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Nature. 2010 Nov 11;468(7321):194-202. doi: 10.1038/nature09569.

From maps to mechanisms through neuroimaging of schizophrenia.

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  • Central Institute of Mental Health, University of Heidelberg/Medical Faculty Mannheim, J5, 68159 Mannheim, Germany. a.meyer-lindenberg@zi-mannheim.de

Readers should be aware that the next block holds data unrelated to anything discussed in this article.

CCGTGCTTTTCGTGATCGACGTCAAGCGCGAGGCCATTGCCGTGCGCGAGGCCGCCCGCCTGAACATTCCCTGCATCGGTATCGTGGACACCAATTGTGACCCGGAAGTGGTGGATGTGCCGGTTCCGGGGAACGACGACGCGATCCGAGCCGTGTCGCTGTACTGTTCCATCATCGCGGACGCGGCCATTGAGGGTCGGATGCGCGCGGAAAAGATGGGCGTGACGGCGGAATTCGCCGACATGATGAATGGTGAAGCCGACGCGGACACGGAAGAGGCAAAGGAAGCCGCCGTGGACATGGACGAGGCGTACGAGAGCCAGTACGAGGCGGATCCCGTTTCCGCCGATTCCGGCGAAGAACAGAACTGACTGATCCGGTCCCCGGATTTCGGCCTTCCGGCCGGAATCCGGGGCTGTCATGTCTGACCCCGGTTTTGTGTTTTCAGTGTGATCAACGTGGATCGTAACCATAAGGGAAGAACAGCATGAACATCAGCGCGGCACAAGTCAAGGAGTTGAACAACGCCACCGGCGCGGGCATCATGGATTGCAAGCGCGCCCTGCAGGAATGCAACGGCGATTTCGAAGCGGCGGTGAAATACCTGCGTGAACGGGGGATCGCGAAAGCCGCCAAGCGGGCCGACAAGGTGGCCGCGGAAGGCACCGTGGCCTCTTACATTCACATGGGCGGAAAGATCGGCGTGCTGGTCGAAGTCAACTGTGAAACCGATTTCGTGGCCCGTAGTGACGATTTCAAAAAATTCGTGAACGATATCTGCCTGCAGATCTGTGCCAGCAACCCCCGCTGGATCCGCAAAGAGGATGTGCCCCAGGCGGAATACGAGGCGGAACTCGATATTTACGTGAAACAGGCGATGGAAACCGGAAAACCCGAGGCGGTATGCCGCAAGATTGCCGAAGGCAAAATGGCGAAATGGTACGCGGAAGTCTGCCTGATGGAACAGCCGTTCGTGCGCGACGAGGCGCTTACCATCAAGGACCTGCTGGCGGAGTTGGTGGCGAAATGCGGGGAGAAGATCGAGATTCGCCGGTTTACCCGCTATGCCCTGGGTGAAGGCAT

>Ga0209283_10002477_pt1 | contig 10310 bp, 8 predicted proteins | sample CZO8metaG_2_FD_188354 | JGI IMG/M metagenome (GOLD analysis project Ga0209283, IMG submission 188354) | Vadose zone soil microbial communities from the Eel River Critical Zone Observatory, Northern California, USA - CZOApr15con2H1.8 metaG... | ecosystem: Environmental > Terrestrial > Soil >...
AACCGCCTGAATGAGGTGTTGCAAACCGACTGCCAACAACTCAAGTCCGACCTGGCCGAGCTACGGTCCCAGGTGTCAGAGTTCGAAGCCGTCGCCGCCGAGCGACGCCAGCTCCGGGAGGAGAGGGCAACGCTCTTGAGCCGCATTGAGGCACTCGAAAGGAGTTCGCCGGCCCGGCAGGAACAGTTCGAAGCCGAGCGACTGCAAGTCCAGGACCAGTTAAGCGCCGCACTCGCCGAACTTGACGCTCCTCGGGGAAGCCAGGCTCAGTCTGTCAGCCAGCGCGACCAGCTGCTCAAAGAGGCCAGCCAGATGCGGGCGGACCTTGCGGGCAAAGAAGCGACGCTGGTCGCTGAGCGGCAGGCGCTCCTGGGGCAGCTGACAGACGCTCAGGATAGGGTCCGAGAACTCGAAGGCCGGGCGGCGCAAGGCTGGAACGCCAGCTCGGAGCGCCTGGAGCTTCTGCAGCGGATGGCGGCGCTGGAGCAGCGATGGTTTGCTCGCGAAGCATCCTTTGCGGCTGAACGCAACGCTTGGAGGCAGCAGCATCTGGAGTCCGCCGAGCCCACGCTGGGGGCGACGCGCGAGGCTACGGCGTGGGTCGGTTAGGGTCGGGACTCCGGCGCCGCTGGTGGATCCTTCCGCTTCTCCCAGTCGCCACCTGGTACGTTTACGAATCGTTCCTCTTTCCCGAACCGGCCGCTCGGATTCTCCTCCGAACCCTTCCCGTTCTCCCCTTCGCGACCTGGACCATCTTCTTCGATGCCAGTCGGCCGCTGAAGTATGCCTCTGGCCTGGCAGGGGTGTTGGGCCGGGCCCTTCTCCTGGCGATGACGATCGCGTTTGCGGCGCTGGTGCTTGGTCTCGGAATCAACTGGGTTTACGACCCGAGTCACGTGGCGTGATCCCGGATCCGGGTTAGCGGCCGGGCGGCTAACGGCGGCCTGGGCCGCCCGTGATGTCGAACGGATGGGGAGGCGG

Functional and structural brain imaging has identified neural and neurotransmitter systems involved in schizophrenia and their link to cognitive and behavioural disturbances such as psychosis. Mapping such abnormalities in patients, however, cannot fully capture the strong neurodevelopmental component of schizophrenia that pre-dates manifest illness. A recent strategy to address this issue has been to focus on mechanisms of disease risk. Imaging genetics techniques have made it possible to define neural systems that mediate heritable risk linked to candidate and genome-wide-supported common variants, and mechanisms for environmental risk and gene-environment interactions are emerging. Characterizing the neural risk architecture of schizophrenia provides a translational research strategy for future treatments.

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